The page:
Creating wallpaper patterns

Patterns and ornaments

Creating repeat patterns with Artlandia SymmetryWorks.
Creating patterns with Artlandia SymmetryMill (video, 5 mins).
Creating geometric patterns and geometric designs with Artlandia SymmetryWorks.
Interactive editing of geometric patterns with Artlandia SymmetryWorks.
Pattern design terms.
Creating seamless patterns by blending repeating units (with Artlandia SymmetryMill).
Creating basketweave patterns with Artlandia SymmetryMill.
Re-creating historical patterns.
Reproducing Historic Patterns: Egyptian 7th Century BC Design. Explains how to create interlocking spirals in Egyptian and Celtic patterns. (PDF, 456 KB)
Stevens, Peter S. Handbook of Regular Patterns. Cambridge, MA: The MIT Press, 1981.
An excellent introduction to symmetry and patterns. Hundreds of historic patterns from all over the world, classified by symmetry type.
Jones, Owen. The Grammar of Ornament: Illustrated by Examples from Various Styles of Ornament. New York, NY: Barnes and Noble Books, 1997.
A reprint of a 1856 edition of the classic encyclopedia. More than two thousand ornaments, classified by the country of origin and period. Egyptian, Assyrian, Persian, Greek, Pompeian, Roman, Byzantine, Arabian, Turkish, Persian, Indian, Hindu, Chinese, Celtic, Medieval, Renaissance, Elizabethan, and Italian ornaments and patterns.
Christie, Archibald H. Pattern Design: An Introduction to the Study of Formal Ornament. New York, NY: Dover, 1969.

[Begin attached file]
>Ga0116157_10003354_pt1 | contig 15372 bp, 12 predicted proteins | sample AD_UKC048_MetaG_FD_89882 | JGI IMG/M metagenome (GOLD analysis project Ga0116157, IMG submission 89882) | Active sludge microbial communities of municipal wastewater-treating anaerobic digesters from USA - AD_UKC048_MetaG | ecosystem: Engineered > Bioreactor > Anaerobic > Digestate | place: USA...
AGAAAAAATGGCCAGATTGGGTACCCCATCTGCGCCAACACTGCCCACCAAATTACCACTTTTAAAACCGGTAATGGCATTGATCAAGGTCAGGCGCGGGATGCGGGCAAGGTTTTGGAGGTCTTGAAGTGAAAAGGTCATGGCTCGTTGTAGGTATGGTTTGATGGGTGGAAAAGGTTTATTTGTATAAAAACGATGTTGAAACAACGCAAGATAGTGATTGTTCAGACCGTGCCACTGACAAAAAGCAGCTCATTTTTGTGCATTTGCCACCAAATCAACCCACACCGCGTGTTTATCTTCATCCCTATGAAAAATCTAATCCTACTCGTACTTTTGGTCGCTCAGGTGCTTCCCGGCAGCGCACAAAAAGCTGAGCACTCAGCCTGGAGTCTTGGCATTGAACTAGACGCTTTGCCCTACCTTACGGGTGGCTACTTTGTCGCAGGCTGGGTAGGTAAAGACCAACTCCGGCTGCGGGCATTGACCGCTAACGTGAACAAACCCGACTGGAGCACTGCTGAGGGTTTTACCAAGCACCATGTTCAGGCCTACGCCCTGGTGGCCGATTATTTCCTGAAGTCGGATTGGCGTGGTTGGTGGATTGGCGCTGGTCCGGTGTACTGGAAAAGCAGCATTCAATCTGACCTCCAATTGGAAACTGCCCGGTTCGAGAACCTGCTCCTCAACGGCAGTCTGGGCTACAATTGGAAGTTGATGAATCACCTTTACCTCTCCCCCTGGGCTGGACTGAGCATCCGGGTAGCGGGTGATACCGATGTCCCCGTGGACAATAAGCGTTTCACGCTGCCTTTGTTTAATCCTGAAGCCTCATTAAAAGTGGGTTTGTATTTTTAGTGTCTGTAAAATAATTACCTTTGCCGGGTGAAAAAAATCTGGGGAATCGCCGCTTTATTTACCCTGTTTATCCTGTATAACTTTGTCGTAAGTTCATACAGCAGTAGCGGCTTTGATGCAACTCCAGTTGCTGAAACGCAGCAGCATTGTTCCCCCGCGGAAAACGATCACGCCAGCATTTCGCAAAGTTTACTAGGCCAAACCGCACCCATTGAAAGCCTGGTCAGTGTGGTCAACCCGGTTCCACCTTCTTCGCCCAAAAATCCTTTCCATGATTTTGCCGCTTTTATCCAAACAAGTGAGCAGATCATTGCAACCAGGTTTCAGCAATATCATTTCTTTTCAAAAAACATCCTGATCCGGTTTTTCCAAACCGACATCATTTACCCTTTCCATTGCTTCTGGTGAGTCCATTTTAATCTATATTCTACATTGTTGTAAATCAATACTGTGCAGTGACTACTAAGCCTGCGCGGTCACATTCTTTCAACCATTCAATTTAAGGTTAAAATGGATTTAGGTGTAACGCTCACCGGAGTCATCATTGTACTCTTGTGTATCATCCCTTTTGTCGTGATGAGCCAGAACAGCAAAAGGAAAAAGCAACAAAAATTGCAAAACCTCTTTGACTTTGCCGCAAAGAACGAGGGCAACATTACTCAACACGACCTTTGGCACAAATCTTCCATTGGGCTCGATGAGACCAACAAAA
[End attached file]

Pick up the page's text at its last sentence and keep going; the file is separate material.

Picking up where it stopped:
A republication of the 1910 book. Evolution of patterns and ornaments, with over three hundred illustrations. Stripe, spiral, interlacing band-work, branching stem-work, chevron, paisley, tartan, zigzag, knot-work, labyrinth, fleur-de-lys, guilloche, chequers, heraldic, floral, foliated, palmette, and pseudo-naturalistic patterns. Historic Greek, Egyptian, Roman, Assyrian, Arabic, French, Italian, Spanish, English, Turkish, Persian, and Indian designs.
Day, Lewis F. Pattern Design. Mineola, NY: Dover, 1999.
A republication of the 2nd edition (1933). A practical introduction to pattern design. Patterns based on the square, triangle, octagon, and circle, and their evolution. Border design, frieze patterns, and corners. Turnover, drop, turn-round, and spot repeats.
Fenn, Amor. Abstract Design and How to Create It. New York, NY: Dover, 1993.
A republication of "Abstract Design: A Practical Manual on the Making of Patterns for the Use of Students, Teachers, Designers and Craftsmen" published in 1930. Design of borders (the fret ornament, curved, straight, and undulating lines) and textile patterns (geometric basis, rectangular and diamond plans (layouts), the drop and diamond patterns, lattice or trellis patterns, moresque, counter-change, octagon- and hexagon-based patterns, Arabian, Persian and Sicilian patterns, the net and scale patterns).
Phillips, Peter and Gillian Bunce. Repeat Patterns: A Manual for Designers, Artists and Architects. London: Thames and Hudson, 1993.
A nice collection of about a hundred patterns, classified by the type of repeat, with explanations of how each pattern can be constructed. Block repeats, drop repeats, irregular repeats, composite repeats, sateen (spot) repeats, counterchange repeats, and woodblock repeats, are illustrated using examples of French Art Deco, Celtic, North American Indian, Medieval Italian, Persian, and Chinese patterns.
1000 Patterns: Design Through the Centuries. Drusilla Cole (ed.); Alan Bridgewater, Christine Davis, and Iain Zaczek (contributors). San Francisco, CA: Chronicle Books, 2003.